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Opinion: Small changes in the economy can have a big impact on people’s lives

Islas is Executive Vice President at MAAC and lives in San Diego.

A few weeks ago, one of the small business owners in my nonprofit – MAAC, formerly known as the Metropolitan Area Advisory Committee – proposed contracts with a slight increase in the fees it charges. As one of 19 people who partner with MAAC and run a home-based childcare business, the raise she spoke of wasn’t just for her. She hoped it would apply to all of her colleagues.

The request was anything but an exaggeration. However, multiplied by 19, it could bloat very quickly. At a time when businesses are still recovering from the economic fallout from the pandemic, pay increases aren’t high on most people’s lists. Resources are scarce for everyone, regardless of whether they are for-profit or non-profit.

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MAAC exists to help San Diegans facing economic challenges. My daily work is focused on alleviating the many effects on families when they cannot afford to pay their monthly bills. I know all too well how small changes in the economy can have a big impact on people’s lives. When friends and I discuss the fact that our grocery bills are increasing every month even though we shop less, my mind always goes to the people MAAC serves. What are the families doing who couldn’t afford to live in San Diego before the pandemic?

In 2019, when many of us were taking advantage of a strong economy, 57 percent of renters and 39 percent of homeowners in San Diego were paying more than 30 percent of their income for housing, a sign they might have trouble finding basic services like z such as food, medical care and transportation. Some are the same families who simply cannot afford to live in the communities where they work. With the average price of gasoline rising nearly $ 1.20 per gallon over the past eight months, a long commute puts even more of a strain on your monthly budget.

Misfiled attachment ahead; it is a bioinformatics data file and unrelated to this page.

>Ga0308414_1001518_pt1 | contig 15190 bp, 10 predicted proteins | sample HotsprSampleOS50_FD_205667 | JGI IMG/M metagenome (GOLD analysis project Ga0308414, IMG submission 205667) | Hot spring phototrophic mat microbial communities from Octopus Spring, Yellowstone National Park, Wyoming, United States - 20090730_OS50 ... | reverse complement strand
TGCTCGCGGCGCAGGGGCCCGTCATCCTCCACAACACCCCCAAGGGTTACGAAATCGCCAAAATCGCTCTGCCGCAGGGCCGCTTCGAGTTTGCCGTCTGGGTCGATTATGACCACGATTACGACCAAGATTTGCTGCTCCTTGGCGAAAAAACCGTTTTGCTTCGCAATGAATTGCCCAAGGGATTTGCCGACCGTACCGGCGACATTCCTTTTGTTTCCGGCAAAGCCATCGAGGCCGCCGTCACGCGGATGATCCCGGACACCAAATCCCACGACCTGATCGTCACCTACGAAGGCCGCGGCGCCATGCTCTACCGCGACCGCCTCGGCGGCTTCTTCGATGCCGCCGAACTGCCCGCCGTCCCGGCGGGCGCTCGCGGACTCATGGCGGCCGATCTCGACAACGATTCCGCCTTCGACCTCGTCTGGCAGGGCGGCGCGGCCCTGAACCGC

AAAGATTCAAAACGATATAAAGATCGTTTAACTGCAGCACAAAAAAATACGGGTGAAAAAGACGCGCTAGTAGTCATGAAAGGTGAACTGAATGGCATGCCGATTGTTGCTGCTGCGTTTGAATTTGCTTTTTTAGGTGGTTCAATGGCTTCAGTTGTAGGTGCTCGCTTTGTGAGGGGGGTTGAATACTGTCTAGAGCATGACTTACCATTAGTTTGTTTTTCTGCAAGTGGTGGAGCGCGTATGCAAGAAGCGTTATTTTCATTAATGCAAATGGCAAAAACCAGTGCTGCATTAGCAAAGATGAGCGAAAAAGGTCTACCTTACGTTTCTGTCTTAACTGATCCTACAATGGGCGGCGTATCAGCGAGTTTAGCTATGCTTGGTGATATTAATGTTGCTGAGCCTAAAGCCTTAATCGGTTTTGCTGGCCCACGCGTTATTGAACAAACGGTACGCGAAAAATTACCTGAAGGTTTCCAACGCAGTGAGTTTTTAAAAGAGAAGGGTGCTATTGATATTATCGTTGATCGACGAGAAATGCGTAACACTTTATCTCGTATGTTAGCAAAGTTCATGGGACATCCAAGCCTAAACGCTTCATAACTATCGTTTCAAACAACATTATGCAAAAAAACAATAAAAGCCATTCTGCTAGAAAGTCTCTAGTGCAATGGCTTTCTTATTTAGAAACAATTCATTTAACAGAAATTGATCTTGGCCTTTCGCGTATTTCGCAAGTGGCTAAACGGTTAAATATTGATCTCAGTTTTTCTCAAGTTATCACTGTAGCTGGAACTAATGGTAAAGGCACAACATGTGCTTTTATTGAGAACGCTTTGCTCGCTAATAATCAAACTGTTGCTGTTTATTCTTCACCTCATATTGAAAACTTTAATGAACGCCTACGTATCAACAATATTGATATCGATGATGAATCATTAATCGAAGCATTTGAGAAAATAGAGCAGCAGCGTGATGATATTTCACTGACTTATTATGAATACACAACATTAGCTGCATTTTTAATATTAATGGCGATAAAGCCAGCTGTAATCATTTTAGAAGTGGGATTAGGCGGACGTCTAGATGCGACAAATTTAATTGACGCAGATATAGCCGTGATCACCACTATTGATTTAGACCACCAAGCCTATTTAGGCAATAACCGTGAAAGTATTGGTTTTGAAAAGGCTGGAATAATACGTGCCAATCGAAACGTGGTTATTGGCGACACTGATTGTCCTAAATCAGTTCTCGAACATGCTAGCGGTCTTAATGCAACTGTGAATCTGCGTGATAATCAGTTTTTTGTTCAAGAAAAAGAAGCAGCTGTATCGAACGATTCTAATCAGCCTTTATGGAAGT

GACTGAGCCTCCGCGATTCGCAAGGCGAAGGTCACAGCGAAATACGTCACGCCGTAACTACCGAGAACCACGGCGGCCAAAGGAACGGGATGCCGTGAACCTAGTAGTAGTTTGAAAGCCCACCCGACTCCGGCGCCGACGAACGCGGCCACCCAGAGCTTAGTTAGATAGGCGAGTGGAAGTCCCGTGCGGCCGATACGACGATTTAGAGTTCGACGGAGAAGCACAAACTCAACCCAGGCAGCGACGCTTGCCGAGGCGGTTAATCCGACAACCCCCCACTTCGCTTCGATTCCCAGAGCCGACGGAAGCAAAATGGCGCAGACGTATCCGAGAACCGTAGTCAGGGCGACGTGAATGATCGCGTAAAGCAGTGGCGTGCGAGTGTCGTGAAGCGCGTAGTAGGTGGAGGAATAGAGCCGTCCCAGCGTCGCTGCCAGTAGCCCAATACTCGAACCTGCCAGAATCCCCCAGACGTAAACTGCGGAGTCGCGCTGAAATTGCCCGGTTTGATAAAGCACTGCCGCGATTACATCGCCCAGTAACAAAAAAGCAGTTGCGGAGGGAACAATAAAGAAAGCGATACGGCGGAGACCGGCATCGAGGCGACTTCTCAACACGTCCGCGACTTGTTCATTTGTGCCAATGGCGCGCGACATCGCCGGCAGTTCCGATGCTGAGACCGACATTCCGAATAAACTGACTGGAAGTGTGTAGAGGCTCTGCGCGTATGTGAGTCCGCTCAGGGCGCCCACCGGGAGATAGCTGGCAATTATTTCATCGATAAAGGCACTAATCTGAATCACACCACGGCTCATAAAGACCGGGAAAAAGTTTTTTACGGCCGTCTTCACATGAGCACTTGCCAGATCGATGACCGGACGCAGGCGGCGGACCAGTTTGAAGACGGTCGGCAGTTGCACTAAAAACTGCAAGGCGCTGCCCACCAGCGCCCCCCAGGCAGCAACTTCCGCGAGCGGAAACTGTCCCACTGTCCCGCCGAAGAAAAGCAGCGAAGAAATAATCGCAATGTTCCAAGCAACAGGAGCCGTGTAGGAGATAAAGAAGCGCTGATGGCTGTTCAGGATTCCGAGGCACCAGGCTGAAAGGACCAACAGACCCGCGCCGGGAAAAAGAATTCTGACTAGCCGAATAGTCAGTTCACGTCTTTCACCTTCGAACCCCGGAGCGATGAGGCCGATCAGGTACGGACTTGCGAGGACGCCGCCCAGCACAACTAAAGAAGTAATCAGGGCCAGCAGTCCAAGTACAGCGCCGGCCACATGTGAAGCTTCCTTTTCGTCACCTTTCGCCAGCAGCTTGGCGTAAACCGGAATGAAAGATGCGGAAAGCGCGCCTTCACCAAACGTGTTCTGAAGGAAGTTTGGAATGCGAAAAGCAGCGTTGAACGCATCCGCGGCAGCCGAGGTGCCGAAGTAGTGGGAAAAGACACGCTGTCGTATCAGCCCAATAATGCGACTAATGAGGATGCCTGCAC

So what to do when life is too expensive? For the families I work with, that means huddling into small apartments with other families to share the rental costs. It also means relying more on community resources like food and diaper banks or utility programs; and pray that nobody gets sick, that their child gets subsidized childcare or that the application for affordable housing is successful.

The truth is that affordability is not a new topic to grapple with. The pinch we are feeling from inflation merely highlights a problem that existed before the pandemic, remains today and will continue to grow unless significant intervention is made.

When I got that call from our childcare company, my team and I did a careful analysis, made some adjustments to our budget, and proudly pledged to give her and her colleagues a raise that was slightly more than she asked for. We were fortunate enough to be able to do this and help a group of small businesses stay afloat.

In my day-to-day work helping people make ends meet, I also stay in touch with fellow community leaders working on large-scale, achievable solutions to our San Diego affordability dilemma. I know that many unlikely partners will take a lot of creative thinking to solve such a complex problem and help our region reach its full economic potential.

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